The Travel 411: A Primer in Airport Codes | RES IPSA - RES IPSA

The Travel 411: A Primer in Airport Codes | RES IPSA

I have often said that the lure of flying is the lure of beauty.” — Amelia Earhart

Res Ipsa Kilim Weekender
Our Res Ipsa Kilim Weekender bag fits neatly in the overhead compartment. 

We love the feeling of flight. Nothing beats the unbounded optimism of boarding an airplane bound for someplace--anyplace--else. Travel inspires us to be creative and lends clarity. Traveling allows us to experience cities and continents and corners of the world where culture and civilizations crossover. Above all, travel makes us happy. And we thought it'd be fun to explain one of the opaque oddities of air travel: airport codes.

What do airport codes stand for? Why are they three letters? Why are they those three letters? What do airport codes stand for? We've explained all you need to know about airport codes so you'll have a little more knowledge the next time you board a flight. 

Res Ipsa
According to a Business Insider article by Megan Willett, "Here's Why Some Airports Wind Up With Code Names That Make No Sense", there are eight basic reasons airport codes become three letter names. 

1. The code is named after the airport - JFK is named for John F. Kennedy International Airport.  

2. The code is named after the city - Boston Logan International Airport is BOS. Hartsfield-Jackson is ATL. 

3. The code is named for a historical figure - There are a lot of airports named after historical figures. Former New York mayor Fiorello LaGuardia is (dis?)honored by the airport designated LGA. O'Hare International Airport is named after Edward Henry "Butch" O'Hare, a World War II flying ace for the Navy. This category is tricky. Liverpool John Lennon Airport, obviously (but it was already assigned LPL before it was renamed for the native Beatle in 2001).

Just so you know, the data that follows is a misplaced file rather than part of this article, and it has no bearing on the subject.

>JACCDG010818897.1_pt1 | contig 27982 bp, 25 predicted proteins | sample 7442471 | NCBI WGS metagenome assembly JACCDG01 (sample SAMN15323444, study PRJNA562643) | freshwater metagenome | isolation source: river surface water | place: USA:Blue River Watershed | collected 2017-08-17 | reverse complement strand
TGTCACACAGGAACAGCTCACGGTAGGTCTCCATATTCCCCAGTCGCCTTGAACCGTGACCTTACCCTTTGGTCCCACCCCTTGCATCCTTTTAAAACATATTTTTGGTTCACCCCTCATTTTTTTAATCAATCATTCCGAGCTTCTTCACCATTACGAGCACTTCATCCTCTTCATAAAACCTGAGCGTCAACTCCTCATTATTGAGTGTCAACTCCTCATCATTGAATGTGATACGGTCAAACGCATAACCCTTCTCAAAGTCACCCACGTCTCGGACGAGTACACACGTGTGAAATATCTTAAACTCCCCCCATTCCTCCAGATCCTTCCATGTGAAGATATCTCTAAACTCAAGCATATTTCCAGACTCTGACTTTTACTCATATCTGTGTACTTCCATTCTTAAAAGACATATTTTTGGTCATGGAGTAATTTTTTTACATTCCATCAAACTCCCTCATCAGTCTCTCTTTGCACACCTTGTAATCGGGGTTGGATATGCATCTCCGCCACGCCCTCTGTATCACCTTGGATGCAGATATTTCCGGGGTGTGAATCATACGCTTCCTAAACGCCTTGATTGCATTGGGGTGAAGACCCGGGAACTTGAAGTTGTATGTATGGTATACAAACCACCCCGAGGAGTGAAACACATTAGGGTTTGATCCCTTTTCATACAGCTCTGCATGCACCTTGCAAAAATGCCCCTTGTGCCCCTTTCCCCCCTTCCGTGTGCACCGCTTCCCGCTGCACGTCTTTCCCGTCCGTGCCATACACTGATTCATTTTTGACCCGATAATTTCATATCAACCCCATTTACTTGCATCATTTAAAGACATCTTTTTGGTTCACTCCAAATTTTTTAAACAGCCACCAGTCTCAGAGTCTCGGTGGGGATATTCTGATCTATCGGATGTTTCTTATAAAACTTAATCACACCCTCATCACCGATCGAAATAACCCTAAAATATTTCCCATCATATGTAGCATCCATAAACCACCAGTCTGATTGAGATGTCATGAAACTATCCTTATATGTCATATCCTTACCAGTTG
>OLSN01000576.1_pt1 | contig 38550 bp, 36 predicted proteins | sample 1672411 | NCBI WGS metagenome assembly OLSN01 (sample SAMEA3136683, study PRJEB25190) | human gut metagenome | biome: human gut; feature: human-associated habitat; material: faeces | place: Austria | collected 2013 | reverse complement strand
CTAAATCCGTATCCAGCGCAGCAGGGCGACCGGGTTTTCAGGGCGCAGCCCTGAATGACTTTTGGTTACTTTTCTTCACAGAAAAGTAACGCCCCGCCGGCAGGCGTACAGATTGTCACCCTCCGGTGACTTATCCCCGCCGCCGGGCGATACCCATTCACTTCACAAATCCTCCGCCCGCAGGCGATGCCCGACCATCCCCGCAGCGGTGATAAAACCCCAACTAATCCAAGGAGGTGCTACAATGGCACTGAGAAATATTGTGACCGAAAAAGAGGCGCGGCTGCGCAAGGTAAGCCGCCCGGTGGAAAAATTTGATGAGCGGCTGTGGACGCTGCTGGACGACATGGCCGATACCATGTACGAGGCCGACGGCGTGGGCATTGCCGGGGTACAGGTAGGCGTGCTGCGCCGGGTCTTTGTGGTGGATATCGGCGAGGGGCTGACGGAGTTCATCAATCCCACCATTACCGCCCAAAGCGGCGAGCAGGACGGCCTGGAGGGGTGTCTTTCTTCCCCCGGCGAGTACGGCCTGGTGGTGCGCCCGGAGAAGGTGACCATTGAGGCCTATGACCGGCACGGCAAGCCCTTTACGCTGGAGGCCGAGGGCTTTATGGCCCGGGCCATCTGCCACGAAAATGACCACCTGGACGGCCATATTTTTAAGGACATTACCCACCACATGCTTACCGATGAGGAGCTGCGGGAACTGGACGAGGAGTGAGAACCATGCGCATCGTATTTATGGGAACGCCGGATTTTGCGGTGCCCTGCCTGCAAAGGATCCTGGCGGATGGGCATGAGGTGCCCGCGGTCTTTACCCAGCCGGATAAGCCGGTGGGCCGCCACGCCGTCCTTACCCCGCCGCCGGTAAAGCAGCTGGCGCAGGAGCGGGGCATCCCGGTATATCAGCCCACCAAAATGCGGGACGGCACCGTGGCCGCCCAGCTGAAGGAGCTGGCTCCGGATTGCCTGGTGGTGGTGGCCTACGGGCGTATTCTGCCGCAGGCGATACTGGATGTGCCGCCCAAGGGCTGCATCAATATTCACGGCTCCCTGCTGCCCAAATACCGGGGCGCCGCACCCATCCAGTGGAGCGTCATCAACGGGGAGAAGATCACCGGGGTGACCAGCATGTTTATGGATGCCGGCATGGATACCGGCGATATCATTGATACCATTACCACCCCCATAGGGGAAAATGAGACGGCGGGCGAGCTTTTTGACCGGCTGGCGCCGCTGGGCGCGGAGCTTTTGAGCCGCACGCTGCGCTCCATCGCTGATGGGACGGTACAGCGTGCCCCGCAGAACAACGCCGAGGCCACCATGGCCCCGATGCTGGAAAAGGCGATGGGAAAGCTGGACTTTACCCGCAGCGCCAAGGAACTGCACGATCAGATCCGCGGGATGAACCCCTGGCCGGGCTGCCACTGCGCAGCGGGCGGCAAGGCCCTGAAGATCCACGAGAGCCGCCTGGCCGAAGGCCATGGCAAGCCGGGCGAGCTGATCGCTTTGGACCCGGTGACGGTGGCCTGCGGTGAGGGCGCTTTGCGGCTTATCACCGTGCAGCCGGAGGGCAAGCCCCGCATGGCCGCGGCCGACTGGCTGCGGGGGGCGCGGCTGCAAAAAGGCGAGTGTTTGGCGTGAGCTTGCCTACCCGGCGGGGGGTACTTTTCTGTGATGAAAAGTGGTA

Bonus fun fact: Washington Dulles (named for former Secretary of State John Foster Dulles) was once assigned the airport code DIA, with each letter corresponding to the initials of Dulles International Airport. However, when handwritten, it was often misread as DCA, the code for nearby Ronald Reagan Washington National Airport. It was later reversed to IAD to avoid confusion

4. The code is a naval air station. Airports beginning with 'N' were monopolized by the Navy (Naval Air Station Pensacola: NPA). Here is where Nantucket comes in. Cities that begin with "N" never have airport codes that begin with "N". Hence, Nantucket is ACK, and Newark is EWR.

Res Ipsa's Flagship Store on ACK, Nantucket, MA

5. Radio killed the W and K (video still killed the Radio Star) - Locations beginning with W are only for radio stations east of the Mississippi whereas those beginning with K are only for radio stations west of the Mississippi. So Wilmington, North Carolina becomes ILM and Key West, Florida is EYW. 

6. 'Q' is reserved for ruining your chances at winning Scrabble when you get stuck with it - 'Q' is reserved for International Communications.

7. 'Z' is also special - 'Z' is reserved for things like the address of the FAA's headquarters. 

8. 'Y' do Canadians always give us reasons besides Justin Bieber and Drake to hate on them? - They stole all the 'Y' codes. Toronto is YYZ. Yeah, makes sense? No, no it doesn't.

See the full list of airport codes.



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